Seasonal influenza is a major global health problem causing substantial morbidity and health care costs. Yet, in many countries, the rates of influenza vaccination remain low. Chronic kidney or liver diseases (CKLD) predispose patients to severe influenza infections, but data on vaccination acceptance and status is limited in this risk population. We investigated the influenza vaccination awareness considering sociodemographic factors in CKLD patients.
This cross-sectional, questionnaire-based study recruited CKLD patients managed at three Viennese tertiary care centers between July and October 2020. CKLD was defined as chronic kidney- (all stages) or compensated/decompensated liver disease, including kidney/liver transplant recipients. Questionnaires assessed sociodemographic and transplant- associated parameters, patients vaccination status and the individuals self-perceived risks of infection and associated complications.
In total 516 patients (38.1% female, mean age 56.4 years) were included. 43.9% of patients declared their willingness to be vaccinated in the winter season 2020/2021, compared to 25.4% in 2019/2020 and 27.3% in 2016-2018. Vaccination uptake was associated with the self-perceived risks of infection (OR: 2.8 (95%CI: 1.8-4.5), p<0.001) and associated complications (OR: 3.8 (95%CI: 2.3-6.3), p<0.001) as well as with previously received influenza vaccination (2019/2020: OR 17.1 (95%CI: 9.5-30.7), p<0.001; season 2016-2018: OR 8.9 (95%CI: 5.5-14.5), p<0.001). Most frequent reasons for not planning vaccination were fear of a) graft injury (33.3%), b) complications after vaccination (32.4%) and c) vaccine inefficiency (15.0%).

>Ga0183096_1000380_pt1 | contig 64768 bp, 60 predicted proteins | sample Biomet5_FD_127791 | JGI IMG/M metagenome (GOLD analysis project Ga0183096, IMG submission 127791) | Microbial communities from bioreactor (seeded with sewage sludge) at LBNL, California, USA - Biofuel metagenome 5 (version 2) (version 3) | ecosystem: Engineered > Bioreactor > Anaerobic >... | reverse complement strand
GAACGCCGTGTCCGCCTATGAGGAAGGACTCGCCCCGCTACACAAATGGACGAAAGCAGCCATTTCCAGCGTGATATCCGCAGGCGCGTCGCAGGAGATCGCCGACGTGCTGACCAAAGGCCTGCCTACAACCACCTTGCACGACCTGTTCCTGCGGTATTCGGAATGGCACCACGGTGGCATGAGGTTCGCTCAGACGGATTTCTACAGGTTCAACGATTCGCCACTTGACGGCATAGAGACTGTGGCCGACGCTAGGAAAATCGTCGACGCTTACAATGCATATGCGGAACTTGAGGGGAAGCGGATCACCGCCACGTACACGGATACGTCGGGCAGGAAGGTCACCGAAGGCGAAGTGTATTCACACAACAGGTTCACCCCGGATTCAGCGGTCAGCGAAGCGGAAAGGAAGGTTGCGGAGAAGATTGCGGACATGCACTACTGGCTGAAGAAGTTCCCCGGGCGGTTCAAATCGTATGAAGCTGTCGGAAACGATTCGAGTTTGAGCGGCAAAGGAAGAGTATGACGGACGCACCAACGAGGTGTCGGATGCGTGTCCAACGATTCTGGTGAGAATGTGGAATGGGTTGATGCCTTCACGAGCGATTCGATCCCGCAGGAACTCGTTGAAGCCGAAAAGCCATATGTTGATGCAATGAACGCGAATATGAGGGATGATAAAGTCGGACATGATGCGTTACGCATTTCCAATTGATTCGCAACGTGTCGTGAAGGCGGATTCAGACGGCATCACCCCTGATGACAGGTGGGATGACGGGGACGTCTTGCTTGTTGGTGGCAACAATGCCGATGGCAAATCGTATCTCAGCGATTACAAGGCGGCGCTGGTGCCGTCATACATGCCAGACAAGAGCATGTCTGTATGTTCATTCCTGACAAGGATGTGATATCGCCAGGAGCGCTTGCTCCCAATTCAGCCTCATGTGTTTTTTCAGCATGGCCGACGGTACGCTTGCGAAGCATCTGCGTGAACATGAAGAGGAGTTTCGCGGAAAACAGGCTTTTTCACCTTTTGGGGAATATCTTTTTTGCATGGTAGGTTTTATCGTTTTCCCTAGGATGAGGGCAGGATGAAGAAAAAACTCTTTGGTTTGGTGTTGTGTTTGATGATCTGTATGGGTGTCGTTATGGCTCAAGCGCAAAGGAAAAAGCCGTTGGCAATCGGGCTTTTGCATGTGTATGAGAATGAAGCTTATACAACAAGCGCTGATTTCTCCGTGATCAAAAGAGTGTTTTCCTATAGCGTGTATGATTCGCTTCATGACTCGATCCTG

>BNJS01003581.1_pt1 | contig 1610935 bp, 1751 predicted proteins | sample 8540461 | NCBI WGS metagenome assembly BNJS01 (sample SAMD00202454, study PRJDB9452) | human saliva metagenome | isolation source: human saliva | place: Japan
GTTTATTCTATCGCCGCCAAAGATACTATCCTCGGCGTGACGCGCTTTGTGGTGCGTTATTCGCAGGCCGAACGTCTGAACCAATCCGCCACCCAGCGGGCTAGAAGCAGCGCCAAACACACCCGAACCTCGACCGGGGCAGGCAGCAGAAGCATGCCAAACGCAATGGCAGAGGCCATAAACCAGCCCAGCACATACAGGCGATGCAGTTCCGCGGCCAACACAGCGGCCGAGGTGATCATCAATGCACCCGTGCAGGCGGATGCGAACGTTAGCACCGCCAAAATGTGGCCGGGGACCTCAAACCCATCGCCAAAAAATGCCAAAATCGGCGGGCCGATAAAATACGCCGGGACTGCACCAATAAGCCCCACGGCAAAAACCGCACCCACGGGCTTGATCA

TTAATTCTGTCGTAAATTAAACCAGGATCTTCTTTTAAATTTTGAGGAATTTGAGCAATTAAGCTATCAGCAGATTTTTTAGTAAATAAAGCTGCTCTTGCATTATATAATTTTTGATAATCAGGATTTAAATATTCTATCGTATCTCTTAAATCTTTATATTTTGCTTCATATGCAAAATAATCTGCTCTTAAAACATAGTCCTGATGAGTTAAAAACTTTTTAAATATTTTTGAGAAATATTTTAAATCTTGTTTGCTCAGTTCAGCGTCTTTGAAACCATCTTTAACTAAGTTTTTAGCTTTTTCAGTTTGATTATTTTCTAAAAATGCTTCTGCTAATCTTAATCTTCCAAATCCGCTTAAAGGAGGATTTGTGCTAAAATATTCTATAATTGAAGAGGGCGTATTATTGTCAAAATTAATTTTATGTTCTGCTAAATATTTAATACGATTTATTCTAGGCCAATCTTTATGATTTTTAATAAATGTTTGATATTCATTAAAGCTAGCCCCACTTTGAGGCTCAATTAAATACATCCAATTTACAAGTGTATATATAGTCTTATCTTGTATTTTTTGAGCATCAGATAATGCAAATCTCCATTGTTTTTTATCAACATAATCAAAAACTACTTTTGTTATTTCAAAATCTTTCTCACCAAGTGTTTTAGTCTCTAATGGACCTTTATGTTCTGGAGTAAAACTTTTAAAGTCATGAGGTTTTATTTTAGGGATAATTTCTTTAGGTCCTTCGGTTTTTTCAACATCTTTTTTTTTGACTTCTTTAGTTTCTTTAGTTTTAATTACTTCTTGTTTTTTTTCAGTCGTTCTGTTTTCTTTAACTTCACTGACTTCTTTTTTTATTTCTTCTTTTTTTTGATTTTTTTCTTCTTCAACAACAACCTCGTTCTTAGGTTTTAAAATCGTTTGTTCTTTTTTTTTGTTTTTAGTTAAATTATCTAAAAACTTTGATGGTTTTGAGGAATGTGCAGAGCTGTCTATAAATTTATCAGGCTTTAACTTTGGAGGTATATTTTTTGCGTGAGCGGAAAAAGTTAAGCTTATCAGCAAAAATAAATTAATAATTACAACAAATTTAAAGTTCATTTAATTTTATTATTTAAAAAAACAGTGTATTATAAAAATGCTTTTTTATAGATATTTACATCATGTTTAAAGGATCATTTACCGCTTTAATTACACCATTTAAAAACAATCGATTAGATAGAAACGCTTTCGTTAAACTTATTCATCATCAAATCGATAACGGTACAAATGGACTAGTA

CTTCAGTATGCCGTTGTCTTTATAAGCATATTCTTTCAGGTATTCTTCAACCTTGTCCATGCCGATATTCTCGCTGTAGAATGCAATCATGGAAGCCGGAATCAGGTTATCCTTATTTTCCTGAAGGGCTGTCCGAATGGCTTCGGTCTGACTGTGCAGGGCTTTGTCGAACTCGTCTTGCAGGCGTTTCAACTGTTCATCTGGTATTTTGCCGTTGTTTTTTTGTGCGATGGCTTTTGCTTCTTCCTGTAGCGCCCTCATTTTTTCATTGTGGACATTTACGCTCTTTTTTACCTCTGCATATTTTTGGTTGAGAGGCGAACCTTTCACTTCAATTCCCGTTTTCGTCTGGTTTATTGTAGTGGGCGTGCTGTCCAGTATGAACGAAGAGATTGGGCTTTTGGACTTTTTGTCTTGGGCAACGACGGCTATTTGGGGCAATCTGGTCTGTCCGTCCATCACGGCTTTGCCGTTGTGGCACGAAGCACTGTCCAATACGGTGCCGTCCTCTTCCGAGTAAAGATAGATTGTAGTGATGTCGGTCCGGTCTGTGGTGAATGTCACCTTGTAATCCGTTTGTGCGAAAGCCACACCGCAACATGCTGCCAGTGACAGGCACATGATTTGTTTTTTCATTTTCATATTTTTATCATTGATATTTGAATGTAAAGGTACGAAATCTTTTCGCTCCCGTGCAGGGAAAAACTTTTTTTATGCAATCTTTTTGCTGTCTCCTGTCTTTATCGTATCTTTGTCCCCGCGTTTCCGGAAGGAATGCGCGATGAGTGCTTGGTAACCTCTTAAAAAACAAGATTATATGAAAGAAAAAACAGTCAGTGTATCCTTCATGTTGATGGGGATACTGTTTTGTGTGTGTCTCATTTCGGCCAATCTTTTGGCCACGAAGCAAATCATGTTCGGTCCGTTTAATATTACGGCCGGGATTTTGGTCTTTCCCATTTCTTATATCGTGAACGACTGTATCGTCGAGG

While influenza vaccination willingness in patients with CKLD is increasing in the 2020/2021 season, vaccination rates may still remain <50%. Novel co-operations with primary health care, active vaccination surveillance and financial reimbursement may substantially improve vaccination rates in high-risk CKLD patients.